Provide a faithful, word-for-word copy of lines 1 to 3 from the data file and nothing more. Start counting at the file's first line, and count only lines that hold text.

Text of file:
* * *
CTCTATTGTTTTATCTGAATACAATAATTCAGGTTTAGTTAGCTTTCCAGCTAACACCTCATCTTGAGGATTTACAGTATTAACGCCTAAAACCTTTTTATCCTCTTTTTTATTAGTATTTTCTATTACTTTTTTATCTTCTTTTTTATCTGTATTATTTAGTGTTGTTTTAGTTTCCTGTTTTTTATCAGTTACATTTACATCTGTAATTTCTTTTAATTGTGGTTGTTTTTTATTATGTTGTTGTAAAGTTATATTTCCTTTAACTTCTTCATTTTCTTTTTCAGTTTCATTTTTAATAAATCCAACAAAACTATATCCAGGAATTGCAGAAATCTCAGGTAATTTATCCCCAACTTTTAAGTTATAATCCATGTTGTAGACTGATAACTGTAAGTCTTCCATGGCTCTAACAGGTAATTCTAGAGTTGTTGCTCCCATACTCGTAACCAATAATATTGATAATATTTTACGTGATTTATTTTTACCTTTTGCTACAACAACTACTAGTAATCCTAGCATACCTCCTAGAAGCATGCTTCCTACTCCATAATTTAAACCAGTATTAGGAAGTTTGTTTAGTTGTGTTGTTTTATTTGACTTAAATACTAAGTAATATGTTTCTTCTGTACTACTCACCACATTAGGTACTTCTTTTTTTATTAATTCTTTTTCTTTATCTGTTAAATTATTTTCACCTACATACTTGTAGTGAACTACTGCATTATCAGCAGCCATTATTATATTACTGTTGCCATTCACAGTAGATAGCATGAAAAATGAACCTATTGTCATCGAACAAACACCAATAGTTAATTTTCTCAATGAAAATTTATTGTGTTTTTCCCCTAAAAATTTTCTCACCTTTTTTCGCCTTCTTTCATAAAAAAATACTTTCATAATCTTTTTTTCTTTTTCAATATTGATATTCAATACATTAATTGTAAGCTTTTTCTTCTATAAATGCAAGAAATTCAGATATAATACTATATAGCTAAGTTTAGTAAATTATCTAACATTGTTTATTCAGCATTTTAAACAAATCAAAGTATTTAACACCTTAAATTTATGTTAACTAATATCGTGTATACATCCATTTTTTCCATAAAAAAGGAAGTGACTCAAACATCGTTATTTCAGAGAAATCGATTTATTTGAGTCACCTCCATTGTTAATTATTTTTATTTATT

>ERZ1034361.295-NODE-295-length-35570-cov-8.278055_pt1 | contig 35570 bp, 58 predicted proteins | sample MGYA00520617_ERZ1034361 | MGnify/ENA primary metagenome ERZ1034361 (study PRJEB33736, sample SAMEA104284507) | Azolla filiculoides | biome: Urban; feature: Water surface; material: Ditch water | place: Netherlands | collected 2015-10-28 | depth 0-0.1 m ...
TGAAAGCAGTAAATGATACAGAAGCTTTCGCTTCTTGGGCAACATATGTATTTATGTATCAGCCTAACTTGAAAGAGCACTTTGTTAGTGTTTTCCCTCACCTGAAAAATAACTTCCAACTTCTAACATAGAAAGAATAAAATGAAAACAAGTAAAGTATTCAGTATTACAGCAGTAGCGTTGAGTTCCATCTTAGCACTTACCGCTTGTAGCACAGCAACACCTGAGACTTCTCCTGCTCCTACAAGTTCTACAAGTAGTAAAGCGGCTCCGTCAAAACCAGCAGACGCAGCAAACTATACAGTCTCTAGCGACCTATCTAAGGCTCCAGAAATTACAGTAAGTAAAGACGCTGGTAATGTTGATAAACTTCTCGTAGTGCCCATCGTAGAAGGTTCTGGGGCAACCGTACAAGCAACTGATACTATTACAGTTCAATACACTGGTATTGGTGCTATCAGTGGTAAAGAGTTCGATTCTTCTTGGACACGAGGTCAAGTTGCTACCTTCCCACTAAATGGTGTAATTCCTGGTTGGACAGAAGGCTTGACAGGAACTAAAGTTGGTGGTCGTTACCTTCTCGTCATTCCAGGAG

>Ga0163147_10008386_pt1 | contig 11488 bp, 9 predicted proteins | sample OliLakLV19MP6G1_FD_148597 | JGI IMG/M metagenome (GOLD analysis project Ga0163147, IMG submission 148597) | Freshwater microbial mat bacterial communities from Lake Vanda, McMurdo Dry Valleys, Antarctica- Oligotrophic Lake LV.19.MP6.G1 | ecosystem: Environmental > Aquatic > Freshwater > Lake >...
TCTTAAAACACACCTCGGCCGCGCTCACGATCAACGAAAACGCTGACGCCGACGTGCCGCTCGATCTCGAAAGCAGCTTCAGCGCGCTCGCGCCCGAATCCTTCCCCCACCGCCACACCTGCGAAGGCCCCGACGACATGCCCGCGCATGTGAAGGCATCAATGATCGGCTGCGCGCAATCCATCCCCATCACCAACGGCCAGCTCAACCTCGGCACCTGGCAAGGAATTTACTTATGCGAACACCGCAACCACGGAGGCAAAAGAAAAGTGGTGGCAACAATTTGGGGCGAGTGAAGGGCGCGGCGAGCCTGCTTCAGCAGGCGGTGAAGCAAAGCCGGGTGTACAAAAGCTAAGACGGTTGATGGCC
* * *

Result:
CTCTATTGTTTTATCTGAATACAATAATTCAGGTTTAGTTAGCTTTCCAGCTAACACCTCATCTTGAGGATTTACAGTATTAACGCCTAAAACCTTTTTATCCTCTTTTTTATTAGTATTTTCTATTACTTTTTTATCTTCTTTTTTATCTGTATTATTTAGTGTTGTTTTAGTTTCCTGTTTTTTATCAGTTACATTTACATCTGTAATTTCTTTTAATTGTGGTTGTTTTTTATTATGTTGTTGTAAAGTTATATTTCCTTTAACTTCTTCATTTTCTTTTTCAGTTTCATTTTTAATAAATCCAACAAAACTATATCCAGGAATTGCAGAAATCTCAGGTAATTTATCCCCAACTTTTAAGTTATAATCCATGTTGTAGACTGATAACTGTAAGTCTTCCATGGCTCTAACAGGTAATTCTAGAGTTGTTGCTCCCATACTCGTAACCAATAATATTGATAATATTTTACGTGATTTATTTTTACCTTTTGCTACAACAACTACTAGTAATCCTAGCATACCTCCTAGAAGCATGCTTCCTACTCCATAATTTAAACCAGTATTAGGAAGTTTGTTTAGTTGTGTTGTTTTATTTGACTTAAATACTAAGTAATATGTTTCTTCTGTACTACTCACCACATTAGGTACTTCTTTTTTTATTAATTCTTTTTCTTTATCTGTTAAATTATTTTCACCTACATACTTGTAGTGAACTACTGCATTATCAGCAGCCATTATTATATTACTGTTGCCATTCACAGTAGATAGCATGAAAAATGAACCTATTGTCATCGAACAAACACCAATAGTTAATTTTCTCAATGAAAATTTATTGTGTTTTTCCCCTAAAAATTTTCTCACCTTTTTTCGCCTTCTTTCATAAAAAAATACTTTCATAATCTTTTTTTCTTTTTCAATATTGATATTCAATACATTAATTGTAAGCTTTTTCTTCTATAAATGCAAGAAATTCAGATATAATACTATATAGCTAAGTTTAGTAAATTATCTAACATTGTTTATTCAGCATTTTAAACAAATCAAAGTATTTAACACCTTAAATTTATGTTAACTAATATCGTGTATACATCCATTTTTTCCATAAAAAAGGAAGTGACTCAAACATCGTTATTTCAGAGAAATCGATTTATTTGAGTCACCTCCATTGTTAATTATTTTTATTTATT

>ERZ1034361.295-NODE-295-length-35570-cov-8.278055_pt1 | contig 35570 bp, 58 predicted proteins | sample MGYA00520617_ERZ1034361 | MGnify/ENA primary metagenome ERZ1034361 (study PRJEB33736, sample SAMEA104284507) | Azolla filiculoides | biome: Urban; feature: Water surface; material: Ditch water | place: Netherlands | collected 2015-10-28 | depth 0-0.1 m ...
TGAAAGCAGTAAATGATACAGAAGCTTTCGCTTCTTGGGCAACATATGTATTTATGTATCAGCCTAACTTGAAAGAGCACTTTGTTAGTGTTTTCCCTCACCTGAAAAATAACTTCCAACTTCTAACATAGAAAGAATAAAATGAAAACAAGTAAAGTATTCAGTATTACAGCAGTAGCGTTGAGTTCCATCTTAGCACTTACCGCTTGTAGCACAGCAACACCTGAGACTTCTCCTGCTCCTACAAGTTCTACAAGTAGTAAAGCGGCTCCGTCAAAACCAGCAGACGCAGCAAACTATACAGTCTCTAGCGACCTATCTAAGGCTCCAGAAATTACAGTAAGTAAAGACGCTGGTAATGTTGATAAACTTCTCGTAGTGCCCATCGTAGAAGGTTCTGGGGCAACCGTACAAGCAACTGATACTATTACAGTTCAATACACTGGTATTGGTGCTATCAGTGGTAAAGAGTTCGATTCTTCTTGGACACGAGGTCAAGTTGCTACCTTCCCACTAAATGGTGTAATTCCTGGTTGGACAGAAGGCTTGACAGGAACTAAAGTTGGTGGTCGTTACCTTCTCGTCATTCCAGGAG